The Not-So-Silent Silent P
Something that you might have considered was sadly overlooked in the many P’s that have been discussed, but one that has snuck its way into the content multiple times throughout the 7 P’s, is a basic and underlying activity that most successful authors engage in.
I kept struggling with wanting to pull it out into its own element, but I also couldn’t help but see it as a fundamental part of every single other elements that I discussed. That being said, now that I’ve outlined all of the 7 P’s I’m calling out promotion to remind you that it’s there, and that it’s a part of each of those previous elements.
· Practice: Learning how to run different types of promotions and then trying them again and again, exercising those muscles
· Professionalism: Ongoing interactions with booksellers, retailers, industry professionals and other writers in a manner that promotes you and your author brand in a positive manner with a solid impression
· Patience: Realizing that it often takes more than a single promotional activity to have a positive effect and also the planning, scheduling and waiting involved
· Progression: As you practice and try new promotions, you need to analyze, revise and adjust in order to fine tune what works and chip away the things that aren’t working
· Persistence: You need to try and fail and retry different promotions, never giving up on the idea of promotion even if you give up on specific types of promotions that aren’t working for you
· Partnership: Working with other authors collaboratively, engaging the services of third-party promotion sites, finding mutually beneficial ways to promote your books and a particular retailer
· Patronage: Offering your best, most loyal customers unique freebees or content that nobody else has access to, or even ensuring they hear about promotions well before anybody else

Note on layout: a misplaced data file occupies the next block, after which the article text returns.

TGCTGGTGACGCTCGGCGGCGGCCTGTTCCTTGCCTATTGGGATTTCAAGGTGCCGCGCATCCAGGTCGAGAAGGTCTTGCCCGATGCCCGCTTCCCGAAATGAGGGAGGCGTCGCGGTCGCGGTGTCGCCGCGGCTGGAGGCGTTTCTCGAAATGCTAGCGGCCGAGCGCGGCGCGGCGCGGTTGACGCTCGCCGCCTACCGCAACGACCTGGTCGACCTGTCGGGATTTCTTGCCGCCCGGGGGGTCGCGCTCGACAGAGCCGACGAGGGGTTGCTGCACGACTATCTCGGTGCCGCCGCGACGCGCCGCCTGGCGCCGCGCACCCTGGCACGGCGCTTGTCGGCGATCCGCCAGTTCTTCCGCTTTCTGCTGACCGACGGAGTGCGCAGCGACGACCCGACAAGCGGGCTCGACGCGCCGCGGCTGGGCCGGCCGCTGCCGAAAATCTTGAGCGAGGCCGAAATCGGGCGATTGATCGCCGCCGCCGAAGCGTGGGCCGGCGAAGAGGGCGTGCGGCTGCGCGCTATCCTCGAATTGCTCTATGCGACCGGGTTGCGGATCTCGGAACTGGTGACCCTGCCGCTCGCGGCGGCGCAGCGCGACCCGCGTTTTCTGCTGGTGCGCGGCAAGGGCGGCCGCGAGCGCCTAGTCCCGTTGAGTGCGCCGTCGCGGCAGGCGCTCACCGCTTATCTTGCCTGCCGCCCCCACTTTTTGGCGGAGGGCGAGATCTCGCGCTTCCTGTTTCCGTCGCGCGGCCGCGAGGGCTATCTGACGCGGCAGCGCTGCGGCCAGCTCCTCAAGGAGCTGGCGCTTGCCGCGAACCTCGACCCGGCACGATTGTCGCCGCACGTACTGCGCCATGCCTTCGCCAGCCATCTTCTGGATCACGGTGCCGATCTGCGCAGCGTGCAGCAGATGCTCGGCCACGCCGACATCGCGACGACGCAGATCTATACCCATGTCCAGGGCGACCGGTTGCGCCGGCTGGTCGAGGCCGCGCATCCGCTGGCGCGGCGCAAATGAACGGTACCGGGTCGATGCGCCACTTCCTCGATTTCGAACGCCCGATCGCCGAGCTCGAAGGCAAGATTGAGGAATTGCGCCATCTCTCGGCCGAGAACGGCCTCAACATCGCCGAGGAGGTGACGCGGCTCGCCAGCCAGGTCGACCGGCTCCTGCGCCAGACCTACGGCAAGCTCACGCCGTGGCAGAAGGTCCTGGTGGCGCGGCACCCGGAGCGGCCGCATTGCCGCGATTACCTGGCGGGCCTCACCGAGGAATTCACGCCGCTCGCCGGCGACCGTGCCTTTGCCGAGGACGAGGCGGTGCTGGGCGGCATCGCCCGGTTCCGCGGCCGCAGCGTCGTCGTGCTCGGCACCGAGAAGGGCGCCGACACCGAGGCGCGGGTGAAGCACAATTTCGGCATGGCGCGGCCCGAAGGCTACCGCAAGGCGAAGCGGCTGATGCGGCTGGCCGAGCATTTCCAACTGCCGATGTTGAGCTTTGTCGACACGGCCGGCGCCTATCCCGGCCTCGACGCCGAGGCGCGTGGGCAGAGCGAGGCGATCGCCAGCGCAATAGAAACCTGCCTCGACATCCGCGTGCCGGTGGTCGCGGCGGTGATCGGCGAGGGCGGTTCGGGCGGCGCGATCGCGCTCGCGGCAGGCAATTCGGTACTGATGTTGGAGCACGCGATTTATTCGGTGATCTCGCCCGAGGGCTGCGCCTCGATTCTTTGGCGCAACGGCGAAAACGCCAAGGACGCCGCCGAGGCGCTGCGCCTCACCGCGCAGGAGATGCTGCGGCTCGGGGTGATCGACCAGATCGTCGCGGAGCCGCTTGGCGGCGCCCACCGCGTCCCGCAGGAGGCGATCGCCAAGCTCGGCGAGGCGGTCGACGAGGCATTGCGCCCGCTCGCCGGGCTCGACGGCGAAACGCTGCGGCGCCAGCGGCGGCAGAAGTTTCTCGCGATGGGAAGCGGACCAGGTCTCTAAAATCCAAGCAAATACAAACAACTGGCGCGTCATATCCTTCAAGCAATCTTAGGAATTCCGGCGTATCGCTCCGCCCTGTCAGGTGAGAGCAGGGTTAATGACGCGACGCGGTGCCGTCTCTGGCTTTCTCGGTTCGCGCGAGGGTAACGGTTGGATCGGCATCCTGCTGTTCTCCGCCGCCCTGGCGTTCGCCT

I’m not going to go into detail about specific promotional activities, because there are entire books about marketing and promotions that a writer can engage in.
But, regardless of whether your book is self-published or traditionally published, promotion is a critical aspect for sales. Yes, there are more opportunities for price discount style promotions (ie, using services such as BookBub or BargainBooksy) when you own all the rights and completely control the price of your book; but that doesn’t mean there aren’t many things you can do to promote your traditionally published books. I regularly engage in different promotional activities for each of the types of books that I publish. Since my traditional books tend to sell better in print than in eBook, most of my promotional activity in that regard is focused on the print book. And, conversely, since my self-published titles bring in far more revenue from digital sales, my promotional efforts for those are geared towards that.
Promotion, of course, begins even before you publish, or perhaps even finish writing, your first work.
I harken back to my friend James A. Owen, who shares, in a very popular talk he gives every year at Superstars Writing Seminars, a wonderful lesson in an experience he had with eggs Benedict in a hotel restaurant. Without giving away the brilliance of his story (because it is best heard through the man’s eloquent rendition of it), the message James ultimately expresses is that nobody ever inspired anybody else to greatness by pretending to be less awesome than they really were. A writer should own and be proud of the things that they create. Thus, promotion always begins by believing in and being willing to promote yourself, and not deliberately holding yourself back.
This is a slightly modified version of the chapter “Promotion” from the book The 7 P’s of Publishing Success.